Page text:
So I implore you now--please, please don't waste this opportunity. Unlike your predecessor, you seem to have the ability and the desire to understand the great problems that we face. Please don't let your party fall back into politics as usual. Please learn all you can about peak oil and our economy that is utterly dependent on cheap and abundant oil. Help those of us who are taking steps toward a new, local economy rather than helping big business try to obliterate us through unfair legislation that hurts small businesses and farms and gives breaks to the big ones. Unwind all the red tape that your party likes to entangle us in so that small farmers can sell their products directly to consumers in their neighborhoods. Make it easier for people to build their own homes out of alternative materials without fighting the building and zoning office. Restore the rail system in this country. Help us to rebuild our communities, our mom and pop stores, our local infrastructure, and ask us all to grow tomatoes on our balconies, shop at the farmer's market, or keep a few backyard chickens. Make it not only legal to do so but make that the new patriotism. Be a new kind of Democrat and a new kind of leader. Ask us to help. We are willing. I might even start writing letters to my representatives and knocking on doors again.


Alan Post said...

I cried reading this, thank you.

Derek said...


Wow. You were right. We definitely differ in the arena of politics. I think the disagreement lies more in whether we think the Democrats have the answers rather than what the end result should look like. However, I see some pleasent similarities. We too are trying to get back to the land, grow our own organic food, and be more self-sufficient. We would LOVE to live "off the grid" and not have to rely of others for our well being. We're working toward that very goal. I applaud your hardwork and efforts on your farm and wish you best of luck and bumper crops in the future.

I didn't vote for either candidate because I didn't think either one of them had it right. Although I don't believe Obama or the Democrats have it right either, I do hope the best for President Obama and pray for our new Commander in Chief. I probably won't agree with much the man does over the next 4-8 years, but the American people want to give him a chance, and I can't agrue with that.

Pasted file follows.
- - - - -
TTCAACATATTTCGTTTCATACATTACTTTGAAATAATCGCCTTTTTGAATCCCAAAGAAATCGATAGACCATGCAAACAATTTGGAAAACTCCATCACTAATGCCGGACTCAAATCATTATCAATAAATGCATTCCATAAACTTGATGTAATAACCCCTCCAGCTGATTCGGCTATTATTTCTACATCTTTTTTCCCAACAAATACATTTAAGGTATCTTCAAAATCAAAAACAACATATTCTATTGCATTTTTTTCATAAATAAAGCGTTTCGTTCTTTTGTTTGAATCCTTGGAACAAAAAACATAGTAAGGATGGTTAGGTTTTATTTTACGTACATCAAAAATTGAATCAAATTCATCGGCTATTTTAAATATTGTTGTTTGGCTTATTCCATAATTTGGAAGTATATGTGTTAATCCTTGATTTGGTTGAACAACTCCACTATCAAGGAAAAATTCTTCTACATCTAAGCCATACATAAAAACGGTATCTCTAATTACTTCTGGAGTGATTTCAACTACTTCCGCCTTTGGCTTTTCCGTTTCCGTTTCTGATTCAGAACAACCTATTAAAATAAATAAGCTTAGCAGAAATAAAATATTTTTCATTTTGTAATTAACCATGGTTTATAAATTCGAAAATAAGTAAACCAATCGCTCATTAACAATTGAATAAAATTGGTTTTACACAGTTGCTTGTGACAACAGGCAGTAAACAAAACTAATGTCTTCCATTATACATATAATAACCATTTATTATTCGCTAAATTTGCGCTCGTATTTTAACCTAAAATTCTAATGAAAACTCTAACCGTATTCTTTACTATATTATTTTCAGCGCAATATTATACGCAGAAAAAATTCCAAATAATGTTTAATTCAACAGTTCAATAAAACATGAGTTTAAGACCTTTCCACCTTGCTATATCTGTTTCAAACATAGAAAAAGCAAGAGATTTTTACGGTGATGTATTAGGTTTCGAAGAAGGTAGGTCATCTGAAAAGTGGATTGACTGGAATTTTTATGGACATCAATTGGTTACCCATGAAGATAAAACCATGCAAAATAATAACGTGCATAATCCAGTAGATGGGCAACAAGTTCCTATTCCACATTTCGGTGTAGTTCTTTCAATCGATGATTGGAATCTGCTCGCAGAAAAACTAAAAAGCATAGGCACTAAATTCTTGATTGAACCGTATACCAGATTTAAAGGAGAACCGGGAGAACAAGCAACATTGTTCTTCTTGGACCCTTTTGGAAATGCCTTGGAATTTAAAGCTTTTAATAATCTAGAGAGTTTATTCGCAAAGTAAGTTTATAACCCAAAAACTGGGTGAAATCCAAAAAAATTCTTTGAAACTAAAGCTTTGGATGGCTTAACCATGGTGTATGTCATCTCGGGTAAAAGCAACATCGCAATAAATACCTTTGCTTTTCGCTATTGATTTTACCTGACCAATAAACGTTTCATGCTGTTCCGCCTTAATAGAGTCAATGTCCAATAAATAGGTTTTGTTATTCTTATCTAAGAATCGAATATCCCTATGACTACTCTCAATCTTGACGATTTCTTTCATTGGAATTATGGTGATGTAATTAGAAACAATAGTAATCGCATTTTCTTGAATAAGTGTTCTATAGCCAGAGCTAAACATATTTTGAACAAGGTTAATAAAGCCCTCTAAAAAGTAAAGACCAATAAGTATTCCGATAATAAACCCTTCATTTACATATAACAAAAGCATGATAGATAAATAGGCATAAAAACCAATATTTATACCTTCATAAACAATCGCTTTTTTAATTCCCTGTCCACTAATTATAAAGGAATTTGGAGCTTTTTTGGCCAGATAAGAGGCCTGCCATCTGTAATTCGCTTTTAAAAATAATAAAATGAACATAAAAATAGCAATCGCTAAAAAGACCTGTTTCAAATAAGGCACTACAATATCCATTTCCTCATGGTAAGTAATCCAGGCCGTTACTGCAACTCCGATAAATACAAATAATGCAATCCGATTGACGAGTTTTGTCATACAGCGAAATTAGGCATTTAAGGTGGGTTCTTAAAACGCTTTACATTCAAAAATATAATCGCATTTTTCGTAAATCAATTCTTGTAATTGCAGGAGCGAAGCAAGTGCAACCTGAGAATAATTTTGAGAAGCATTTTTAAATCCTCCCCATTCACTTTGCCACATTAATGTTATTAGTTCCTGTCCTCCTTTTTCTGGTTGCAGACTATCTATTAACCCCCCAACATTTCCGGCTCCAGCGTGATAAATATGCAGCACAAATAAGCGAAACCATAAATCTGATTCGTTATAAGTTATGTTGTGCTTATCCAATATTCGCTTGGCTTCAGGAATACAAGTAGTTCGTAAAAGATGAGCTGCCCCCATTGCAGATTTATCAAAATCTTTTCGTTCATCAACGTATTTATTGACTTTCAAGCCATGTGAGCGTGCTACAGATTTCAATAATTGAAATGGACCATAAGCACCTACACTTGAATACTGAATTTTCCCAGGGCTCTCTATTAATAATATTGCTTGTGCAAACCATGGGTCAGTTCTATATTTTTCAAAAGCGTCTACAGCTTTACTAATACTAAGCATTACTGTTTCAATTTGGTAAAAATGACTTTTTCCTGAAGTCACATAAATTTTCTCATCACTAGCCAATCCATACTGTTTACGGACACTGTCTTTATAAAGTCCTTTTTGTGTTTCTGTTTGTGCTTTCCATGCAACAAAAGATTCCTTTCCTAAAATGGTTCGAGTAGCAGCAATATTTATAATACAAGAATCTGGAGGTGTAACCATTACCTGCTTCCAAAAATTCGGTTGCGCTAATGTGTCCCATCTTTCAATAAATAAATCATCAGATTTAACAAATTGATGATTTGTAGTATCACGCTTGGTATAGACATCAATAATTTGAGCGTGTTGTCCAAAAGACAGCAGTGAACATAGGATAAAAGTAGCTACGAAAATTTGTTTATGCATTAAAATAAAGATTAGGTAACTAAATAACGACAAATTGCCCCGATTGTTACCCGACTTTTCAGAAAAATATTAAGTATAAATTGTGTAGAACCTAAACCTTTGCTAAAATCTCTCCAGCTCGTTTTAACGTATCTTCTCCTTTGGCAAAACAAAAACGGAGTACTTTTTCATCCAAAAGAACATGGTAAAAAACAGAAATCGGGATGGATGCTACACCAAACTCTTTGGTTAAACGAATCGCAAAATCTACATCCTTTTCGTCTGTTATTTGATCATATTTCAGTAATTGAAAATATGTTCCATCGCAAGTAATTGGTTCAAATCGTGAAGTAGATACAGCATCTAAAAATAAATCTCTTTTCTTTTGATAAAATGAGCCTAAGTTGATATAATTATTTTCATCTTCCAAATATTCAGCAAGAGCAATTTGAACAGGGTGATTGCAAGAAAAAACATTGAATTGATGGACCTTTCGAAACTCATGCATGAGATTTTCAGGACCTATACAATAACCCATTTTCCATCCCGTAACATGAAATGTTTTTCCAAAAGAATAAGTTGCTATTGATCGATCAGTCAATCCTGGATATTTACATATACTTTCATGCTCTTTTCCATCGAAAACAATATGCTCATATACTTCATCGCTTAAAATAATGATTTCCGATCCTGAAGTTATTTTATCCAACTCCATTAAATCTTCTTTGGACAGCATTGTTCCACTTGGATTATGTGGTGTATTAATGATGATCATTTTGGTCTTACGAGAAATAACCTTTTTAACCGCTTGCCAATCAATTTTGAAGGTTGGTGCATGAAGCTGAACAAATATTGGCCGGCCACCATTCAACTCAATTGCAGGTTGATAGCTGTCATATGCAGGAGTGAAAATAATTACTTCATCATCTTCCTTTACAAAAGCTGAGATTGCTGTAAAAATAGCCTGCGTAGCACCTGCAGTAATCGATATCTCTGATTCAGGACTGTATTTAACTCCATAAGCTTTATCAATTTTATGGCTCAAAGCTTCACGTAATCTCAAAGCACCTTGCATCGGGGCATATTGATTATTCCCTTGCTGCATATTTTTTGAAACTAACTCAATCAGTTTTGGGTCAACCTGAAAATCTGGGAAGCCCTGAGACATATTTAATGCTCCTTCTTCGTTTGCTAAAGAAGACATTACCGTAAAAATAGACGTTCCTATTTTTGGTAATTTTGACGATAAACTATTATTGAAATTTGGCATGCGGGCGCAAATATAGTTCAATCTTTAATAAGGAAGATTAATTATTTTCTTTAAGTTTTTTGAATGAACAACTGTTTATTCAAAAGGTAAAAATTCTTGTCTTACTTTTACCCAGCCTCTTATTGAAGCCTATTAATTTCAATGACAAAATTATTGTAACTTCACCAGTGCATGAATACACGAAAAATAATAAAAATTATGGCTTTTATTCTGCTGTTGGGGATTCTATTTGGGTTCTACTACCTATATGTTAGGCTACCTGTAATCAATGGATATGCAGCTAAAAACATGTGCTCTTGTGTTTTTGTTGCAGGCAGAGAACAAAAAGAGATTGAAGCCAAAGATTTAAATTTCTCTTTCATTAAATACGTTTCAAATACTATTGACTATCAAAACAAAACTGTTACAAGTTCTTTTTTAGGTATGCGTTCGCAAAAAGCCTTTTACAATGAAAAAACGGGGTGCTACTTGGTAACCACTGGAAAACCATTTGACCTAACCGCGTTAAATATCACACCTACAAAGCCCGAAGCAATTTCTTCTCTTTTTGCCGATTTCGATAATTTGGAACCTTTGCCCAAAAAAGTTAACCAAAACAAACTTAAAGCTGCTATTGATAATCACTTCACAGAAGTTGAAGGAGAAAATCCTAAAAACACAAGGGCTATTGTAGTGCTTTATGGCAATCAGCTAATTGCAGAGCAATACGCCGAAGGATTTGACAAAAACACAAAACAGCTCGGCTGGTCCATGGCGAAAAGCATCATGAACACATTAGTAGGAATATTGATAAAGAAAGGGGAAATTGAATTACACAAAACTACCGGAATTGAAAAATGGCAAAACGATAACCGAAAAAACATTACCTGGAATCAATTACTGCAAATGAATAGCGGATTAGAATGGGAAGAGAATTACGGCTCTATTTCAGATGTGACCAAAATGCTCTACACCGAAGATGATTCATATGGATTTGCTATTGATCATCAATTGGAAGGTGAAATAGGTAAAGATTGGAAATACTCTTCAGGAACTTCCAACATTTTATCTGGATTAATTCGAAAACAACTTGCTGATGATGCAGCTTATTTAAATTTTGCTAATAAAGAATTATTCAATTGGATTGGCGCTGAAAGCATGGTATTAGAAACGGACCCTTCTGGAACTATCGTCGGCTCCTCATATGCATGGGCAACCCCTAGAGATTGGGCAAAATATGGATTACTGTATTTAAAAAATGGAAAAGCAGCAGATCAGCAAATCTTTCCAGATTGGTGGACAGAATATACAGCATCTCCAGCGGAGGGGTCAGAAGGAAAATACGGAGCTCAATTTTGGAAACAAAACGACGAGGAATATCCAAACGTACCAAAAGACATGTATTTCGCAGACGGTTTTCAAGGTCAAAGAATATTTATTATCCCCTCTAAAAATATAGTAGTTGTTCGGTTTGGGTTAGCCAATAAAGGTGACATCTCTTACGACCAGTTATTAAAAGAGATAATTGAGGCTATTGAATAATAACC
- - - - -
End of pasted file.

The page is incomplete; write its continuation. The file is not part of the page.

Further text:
Jenny said...

I'm glad you liked it Alan.

Derek, unfortunately I do not believe the Democrats have the answers--not even close. I just feel that the Republicans are even further away. It will take some real guts to make the political decisions that are required to fix the mess we are in. But Obama's victory makes me hopeful for two reasons: First, because our country has elected an African American to the presidency. This is something that at one time was absolutely impossible to imagine. It's not about him at all in that case, just what his election represents. Now I can believe the impossible dream that maybe we will have a true democracy someday that isn't controlled by corporate interests and that includes candidates who reflect more than just the two barely distinguishable major party platforms.

Second, Obama seems to have a bit of common sense, something that is rarely seen in politics these days, which gives me hope for the environment and alternative energy investment, and therefore the economy to some extent.

Frankly, at this point our problems are so much bigger than abortion rights or gay rights or whatever the usual wedge issues are. That kind of stuff won't matter much when faced with global famine. I think we need to come together in an effort to solve the *real* problems of humanity. Obama seems to have more ability to work on that than anyone I've seen in office for some time. I want to give him a chance. Maybe he will surprise us!